UKIP leader Nigel Farage was in the North-East on Monday as part of the Say No to EU Tour. Gavin Havery met the controversial politician at Lanchester Wines, in County Durham.

BUSINESSES in the North-East, like the international bottling plant, near Stanley, would benefit if Britain were to leave the EU, Mr Farage told reporters as he stood in the foyer of Lanchester Wines.

Far better, said he, for trade deals with more countries across the world to create global economic prosperity through international trade, without the need to remain part of a restrictive political union under a single flag.

The Northern Echo:

The charismatic leader of the right-wing Eurosceptic party, which saw a surge of popular support at the General Election earlier this year, was greeted at Greencroft Industrial Estate by a waiting media pack.

Two television crews, a national news agency and regional press were there to secure pictures and interviews ahead of a speech at The Sage Gateshead, advocating Britain’s exit from the EU.

After a round of swift interviews, the 51-year-old MEP for South-East England posed for the now obligatory shots of him enjoying some alcoholic refreshment during his visit.

He said: “Here we are with a successful local business in the North-East and it is a global business. Europe is part of the wider market, but there is the rest of the world out there as well.

“What we are saying is we want to have a trade relationship with Europe, but not membership of a political union and only by doing that are we free to open ourselves up to trade deals with the rest of the world.”

Mr Farage, a founding member of UKIP and MEP since 1999, left the Conservative Party in 1992 after the signing of the Maastricht Treaty.

He said the issue of migration and border security was likely to play a big part in the debate ahead of the referendum over whether Britain should stay in the EU, which is expected to be held in two years.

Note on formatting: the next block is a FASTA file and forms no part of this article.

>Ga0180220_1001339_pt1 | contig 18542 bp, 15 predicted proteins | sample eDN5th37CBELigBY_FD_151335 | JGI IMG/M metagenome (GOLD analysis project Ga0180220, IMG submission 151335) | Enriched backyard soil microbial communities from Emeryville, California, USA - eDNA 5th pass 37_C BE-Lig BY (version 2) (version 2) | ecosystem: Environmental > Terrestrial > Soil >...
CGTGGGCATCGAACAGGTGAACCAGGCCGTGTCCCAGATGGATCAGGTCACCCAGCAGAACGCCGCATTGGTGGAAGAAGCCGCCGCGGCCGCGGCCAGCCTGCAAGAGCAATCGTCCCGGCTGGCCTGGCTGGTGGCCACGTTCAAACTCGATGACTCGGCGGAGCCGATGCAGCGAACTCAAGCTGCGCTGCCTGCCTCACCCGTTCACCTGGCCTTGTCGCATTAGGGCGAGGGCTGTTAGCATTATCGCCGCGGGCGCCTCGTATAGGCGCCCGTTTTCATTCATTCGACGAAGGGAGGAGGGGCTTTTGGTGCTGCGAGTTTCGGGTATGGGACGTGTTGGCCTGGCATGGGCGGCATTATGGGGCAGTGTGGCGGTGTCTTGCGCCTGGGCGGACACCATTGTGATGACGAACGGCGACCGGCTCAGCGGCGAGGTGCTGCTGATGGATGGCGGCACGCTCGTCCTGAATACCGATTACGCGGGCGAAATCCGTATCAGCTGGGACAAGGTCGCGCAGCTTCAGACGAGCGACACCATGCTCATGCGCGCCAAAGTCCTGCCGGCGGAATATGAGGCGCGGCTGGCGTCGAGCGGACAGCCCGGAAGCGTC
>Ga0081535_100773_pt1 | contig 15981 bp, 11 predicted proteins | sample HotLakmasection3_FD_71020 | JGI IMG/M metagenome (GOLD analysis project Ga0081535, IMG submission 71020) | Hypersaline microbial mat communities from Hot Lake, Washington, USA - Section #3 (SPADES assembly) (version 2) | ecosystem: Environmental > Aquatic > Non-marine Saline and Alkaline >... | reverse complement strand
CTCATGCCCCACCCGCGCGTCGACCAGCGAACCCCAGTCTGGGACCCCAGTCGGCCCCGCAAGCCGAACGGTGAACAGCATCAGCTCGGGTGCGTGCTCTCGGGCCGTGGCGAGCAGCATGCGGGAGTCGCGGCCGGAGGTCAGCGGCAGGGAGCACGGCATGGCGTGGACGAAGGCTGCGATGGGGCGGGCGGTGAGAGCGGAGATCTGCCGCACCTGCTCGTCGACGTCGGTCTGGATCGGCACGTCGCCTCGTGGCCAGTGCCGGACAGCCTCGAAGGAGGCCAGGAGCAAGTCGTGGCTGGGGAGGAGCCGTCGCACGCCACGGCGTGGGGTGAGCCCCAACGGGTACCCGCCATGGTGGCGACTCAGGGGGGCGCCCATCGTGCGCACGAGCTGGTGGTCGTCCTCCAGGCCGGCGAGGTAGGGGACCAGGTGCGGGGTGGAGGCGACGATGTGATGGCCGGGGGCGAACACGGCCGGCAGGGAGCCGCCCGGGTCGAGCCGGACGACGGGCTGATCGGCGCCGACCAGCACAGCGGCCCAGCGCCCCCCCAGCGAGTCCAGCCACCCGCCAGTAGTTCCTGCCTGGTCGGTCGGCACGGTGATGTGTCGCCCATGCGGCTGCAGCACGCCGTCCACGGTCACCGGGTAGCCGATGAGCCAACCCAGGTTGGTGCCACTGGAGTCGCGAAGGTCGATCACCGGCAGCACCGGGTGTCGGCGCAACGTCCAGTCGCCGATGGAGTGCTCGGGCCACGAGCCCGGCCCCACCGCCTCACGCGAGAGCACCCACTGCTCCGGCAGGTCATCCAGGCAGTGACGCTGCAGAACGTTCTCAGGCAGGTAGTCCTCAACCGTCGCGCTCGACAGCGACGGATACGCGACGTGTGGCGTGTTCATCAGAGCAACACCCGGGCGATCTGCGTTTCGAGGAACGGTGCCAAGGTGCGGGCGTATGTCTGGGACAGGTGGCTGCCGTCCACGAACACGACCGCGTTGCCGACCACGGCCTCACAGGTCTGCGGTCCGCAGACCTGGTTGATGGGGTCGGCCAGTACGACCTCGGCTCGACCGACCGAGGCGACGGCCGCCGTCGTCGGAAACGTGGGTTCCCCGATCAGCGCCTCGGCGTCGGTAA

“Polls show only 16 per cent of the population thinks free movement within Europe makes sense," he said. "Seventy-two per cent don’t, so overwhelmingly, even above the economy and the health service, the issue in British minds is open borders, numbers, wage compression, and dare one say, security, particularly that ISIS are threatening to use the Mediterranean crisis to flood the continent.

The Northern Echo:

“We cannot control the quantity or quality of who comes to Britain as EU members and inevitably that issue is going to be at the very centre of this campaign.”

There are currently two groups campaigning to leave the union with Mr Farage backing Leave.EU, which was founded by UKIP’s donor, Arron Banks, while Vote Leave has the backing of the party’s only MP, Douglas Carswell.

The latter also represents the anti-EU groups set up by Conservative and Labour MPs and peers.

Meanwhile, Britain Stronger in Europe, the official campaign for an ‘in’ vote, was launched on Monday and is led by former M&S chairman Stuart Rose.

The Labour party also has a pro-EU campaign championed by former Home Secretary Alan Johnson.

Mr Farage said: “The split in the Labour Party is between the grassroots in the country that vote Labour and the party itself. There are a few Eurosceptics in the Parliamentary Labour Party, but very few. For the Conservative Party it is open warfare, a party that is irrevocably split, there are big, big problems for them.”

Mr Farage predicted UKIP will continue to gain support, despite the new energy in The Labour Party following Jeremy Corbyn’s election as leader and that the referendum will result in the UK leaving the EU.

He said: “Six months ago, after the General Election, I would have said the status quo probably had the advantage, but all of that changed over the course of the summer, and I’ll tell you what, it is game on.”